A better way would be to base the sales figures on when the contractual agreements are registered with the Ministry of Finance, which happens immediately since all sales over [$44,444] must be registered with the ministry, including all real estate transactions. The intelligent thing to do would be to take figures from the Ministry of Finance, not the Registrar of Deeds. But for that, the Ministry of Finance should filter the transactions and do the statistics itself. When you pull the figures only from the Registrar of Deeds it is definitely not representative of what actually happened in that year.

 

I take it the number of transactions and the total square meters of transactions are similarly misleading?

Yes. Both also come from the Registrar of Deeds.

 

You have eight years to execute a construction permit, so it is an irrelevant indicator of activity

What about construction permits? Are they a good snapshot of market activity?

Construction permits are also used as indicators, but you have eight years to execute a construction permit, so it is an irrelevant indicator of activity. It’s relevant if you want to examine investor confidence, however. The permits help show that investors are confident, they buy land and decide to do a project. Whether they will use the permit this year, next year or in the eighth year, we don’t know. We have a project in Sanayeh. We executed the project and now it’s sitting idle — we had to do the concrete phase since it hit the sixth year which meant we had two years of leeway. So we built the project not because we think the demand is “wow” and it’s going to be sold. We had to build that project because otherwise we would’ve lost the permit. By the way, most of the buildings in Solidere and most of the projects coming up now fit into this category. Most of [the developers] are just doing the facades and the common areas to make sure they don’t lose their permits, but they’re not finishing anything inside because [the units] are not being sold.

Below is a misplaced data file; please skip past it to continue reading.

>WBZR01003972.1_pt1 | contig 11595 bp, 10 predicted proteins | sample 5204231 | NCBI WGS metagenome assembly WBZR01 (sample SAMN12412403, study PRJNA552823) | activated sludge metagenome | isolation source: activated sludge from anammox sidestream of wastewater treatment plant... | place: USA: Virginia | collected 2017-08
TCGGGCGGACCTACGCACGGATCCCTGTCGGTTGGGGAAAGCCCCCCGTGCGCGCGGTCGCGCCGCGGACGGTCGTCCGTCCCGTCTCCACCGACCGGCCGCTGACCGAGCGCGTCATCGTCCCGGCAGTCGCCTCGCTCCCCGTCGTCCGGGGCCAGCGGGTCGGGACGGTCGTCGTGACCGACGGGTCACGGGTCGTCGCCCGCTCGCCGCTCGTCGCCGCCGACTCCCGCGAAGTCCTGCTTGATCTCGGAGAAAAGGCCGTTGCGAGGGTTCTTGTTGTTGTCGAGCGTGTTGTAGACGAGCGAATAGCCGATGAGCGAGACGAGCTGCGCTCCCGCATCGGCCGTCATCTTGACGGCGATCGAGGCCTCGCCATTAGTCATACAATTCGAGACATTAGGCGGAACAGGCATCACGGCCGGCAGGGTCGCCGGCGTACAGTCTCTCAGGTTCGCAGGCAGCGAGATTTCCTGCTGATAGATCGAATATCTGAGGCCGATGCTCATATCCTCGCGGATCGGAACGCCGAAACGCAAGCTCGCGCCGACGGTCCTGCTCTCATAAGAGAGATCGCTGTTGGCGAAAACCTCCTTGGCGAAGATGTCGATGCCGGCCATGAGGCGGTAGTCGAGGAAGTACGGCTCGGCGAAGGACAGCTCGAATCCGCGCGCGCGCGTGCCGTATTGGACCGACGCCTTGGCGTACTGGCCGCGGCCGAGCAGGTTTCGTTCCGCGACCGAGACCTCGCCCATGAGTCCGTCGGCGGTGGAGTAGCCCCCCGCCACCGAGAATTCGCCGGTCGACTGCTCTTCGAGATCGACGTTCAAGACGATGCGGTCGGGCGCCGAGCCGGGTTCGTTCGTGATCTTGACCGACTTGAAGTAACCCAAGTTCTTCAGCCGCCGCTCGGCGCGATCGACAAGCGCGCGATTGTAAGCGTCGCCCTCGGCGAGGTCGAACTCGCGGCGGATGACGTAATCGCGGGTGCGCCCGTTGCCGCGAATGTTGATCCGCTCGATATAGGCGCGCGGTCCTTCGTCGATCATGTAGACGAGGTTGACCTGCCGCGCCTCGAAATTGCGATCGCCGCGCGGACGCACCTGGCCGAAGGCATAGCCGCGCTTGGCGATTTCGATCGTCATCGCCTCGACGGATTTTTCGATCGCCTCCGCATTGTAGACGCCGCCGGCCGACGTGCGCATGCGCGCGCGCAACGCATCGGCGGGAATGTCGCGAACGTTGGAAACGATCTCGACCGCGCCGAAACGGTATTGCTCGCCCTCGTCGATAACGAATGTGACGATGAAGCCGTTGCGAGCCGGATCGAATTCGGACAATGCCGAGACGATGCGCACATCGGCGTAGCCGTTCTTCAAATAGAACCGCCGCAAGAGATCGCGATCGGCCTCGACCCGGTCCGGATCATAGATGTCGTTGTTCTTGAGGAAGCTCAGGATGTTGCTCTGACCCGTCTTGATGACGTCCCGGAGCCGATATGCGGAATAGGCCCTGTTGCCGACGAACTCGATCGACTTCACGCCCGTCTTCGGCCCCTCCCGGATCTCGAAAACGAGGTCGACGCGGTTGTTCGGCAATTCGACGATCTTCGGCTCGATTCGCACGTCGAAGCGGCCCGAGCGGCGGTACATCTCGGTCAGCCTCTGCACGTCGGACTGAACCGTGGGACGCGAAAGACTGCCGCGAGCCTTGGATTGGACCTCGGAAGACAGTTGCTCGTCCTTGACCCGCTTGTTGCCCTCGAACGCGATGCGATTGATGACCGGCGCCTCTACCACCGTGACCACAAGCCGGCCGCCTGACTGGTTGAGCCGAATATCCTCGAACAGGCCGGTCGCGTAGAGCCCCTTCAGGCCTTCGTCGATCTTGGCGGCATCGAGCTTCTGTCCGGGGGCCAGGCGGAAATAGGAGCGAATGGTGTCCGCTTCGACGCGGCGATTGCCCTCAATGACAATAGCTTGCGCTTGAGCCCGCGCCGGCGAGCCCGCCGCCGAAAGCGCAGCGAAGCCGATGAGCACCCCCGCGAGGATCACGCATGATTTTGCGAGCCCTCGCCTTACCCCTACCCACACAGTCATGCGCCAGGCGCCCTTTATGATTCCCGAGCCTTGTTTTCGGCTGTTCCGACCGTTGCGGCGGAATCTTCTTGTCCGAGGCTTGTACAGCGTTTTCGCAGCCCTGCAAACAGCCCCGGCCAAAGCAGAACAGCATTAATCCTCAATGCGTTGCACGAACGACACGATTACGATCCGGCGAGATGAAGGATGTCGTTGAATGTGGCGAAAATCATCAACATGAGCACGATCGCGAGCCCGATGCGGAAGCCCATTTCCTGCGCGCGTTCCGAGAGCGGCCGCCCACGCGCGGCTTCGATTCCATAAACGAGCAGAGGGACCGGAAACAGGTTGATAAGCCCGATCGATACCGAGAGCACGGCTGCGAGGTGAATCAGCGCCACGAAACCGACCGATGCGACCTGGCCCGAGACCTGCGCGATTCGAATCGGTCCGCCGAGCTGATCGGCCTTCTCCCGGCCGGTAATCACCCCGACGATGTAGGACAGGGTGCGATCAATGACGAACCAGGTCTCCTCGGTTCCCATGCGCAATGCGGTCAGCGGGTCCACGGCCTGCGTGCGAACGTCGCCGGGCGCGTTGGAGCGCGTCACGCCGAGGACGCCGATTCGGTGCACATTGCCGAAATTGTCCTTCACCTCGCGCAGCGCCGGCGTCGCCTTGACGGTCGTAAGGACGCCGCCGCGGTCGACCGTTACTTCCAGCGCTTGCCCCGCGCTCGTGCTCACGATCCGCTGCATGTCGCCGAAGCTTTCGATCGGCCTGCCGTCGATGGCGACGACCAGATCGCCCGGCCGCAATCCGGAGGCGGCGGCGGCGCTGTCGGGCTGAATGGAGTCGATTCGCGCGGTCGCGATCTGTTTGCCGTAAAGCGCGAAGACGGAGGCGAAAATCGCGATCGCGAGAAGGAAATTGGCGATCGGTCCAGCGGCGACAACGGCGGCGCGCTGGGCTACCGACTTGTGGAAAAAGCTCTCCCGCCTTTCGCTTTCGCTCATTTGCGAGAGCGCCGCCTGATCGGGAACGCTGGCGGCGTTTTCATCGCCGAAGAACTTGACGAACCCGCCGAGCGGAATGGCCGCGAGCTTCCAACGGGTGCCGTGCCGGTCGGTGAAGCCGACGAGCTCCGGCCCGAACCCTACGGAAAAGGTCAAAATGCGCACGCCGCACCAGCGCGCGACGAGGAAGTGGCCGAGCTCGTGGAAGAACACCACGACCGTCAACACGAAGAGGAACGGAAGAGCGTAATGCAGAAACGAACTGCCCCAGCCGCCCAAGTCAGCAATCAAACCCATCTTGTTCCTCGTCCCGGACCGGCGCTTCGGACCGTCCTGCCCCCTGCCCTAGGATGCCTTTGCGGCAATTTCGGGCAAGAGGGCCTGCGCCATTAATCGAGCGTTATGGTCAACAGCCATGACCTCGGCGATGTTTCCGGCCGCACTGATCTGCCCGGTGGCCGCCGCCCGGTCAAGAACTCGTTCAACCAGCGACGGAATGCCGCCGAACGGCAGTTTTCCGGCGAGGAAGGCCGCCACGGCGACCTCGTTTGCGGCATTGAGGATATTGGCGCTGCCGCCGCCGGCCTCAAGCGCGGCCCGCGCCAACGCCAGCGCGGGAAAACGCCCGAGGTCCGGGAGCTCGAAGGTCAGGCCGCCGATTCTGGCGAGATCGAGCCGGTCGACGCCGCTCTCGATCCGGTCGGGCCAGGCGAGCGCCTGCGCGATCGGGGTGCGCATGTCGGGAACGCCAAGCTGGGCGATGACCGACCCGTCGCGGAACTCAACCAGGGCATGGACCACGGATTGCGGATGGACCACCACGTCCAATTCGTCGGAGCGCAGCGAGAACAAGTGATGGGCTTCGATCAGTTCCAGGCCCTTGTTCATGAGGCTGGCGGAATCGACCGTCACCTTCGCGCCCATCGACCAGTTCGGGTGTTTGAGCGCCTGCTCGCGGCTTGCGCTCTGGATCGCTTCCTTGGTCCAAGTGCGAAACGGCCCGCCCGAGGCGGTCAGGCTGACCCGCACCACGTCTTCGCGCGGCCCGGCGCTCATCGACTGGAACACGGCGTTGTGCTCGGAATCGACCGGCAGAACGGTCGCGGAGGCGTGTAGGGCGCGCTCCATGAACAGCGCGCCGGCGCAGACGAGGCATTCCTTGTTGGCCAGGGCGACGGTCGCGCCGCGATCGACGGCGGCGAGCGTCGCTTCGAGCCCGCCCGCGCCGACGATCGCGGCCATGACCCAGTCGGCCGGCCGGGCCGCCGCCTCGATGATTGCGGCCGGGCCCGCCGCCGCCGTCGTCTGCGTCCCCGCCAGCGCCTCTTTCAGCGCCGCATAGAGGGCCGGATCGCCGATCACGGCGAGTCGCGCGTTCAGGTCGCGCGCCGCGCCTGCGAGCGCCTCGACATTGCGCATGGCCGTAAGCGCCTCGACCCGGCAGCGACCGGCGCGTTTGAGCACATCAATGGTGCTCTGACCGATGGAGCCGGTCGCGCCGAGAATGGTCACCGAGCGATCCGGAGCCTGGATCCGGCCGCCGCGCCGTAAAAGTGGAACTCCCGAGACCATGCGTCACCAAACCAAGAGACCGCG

It seems that Beirut is becoming a concrete jungle. What can the municipality do to create a bit more public space?

You need some breathing space, you need some parks. There are a lot of pieces that belong to the municipality that are being sold to developers. We are a main developer, and we always buy them, but we go after them because we know somebody’s going to buy them [if we don’t]. You need to study the green spaces. A park doesn’t need to be one square kilometer; it can be 100 square meters. Instead of having one huge park, you can have 10 small ones.

 

We have taxes being levied on the real estate market with each new minister of finance

What do you think of the new taxes being discussed by Parliament to fund the public sector wage hike?

We have taxes being levied on the real estate market with each new minister of finance. It’s always, it seems, the sector the Ministry of Finance targets. But look at where the sector is today. We can’t afford more taxes at the moment and just talk of it is having an impact. The talk of new taxes has affected the sales of land. Nobody will buy land. The appraisal of what the land is worth — conducted by the Ministry of Finance — is what you base your taxes on, not the actual price you paid for the land. The market has been in paralysis for a few years now but appraisals are still jumping. That’s a problem that new taxes would only make worse.

Matt Nash

Matt is Executive's Economics & Policy Editor. He has been reporting on Lebanon since 2007 with a focus on oil and gas, policy and legal matters.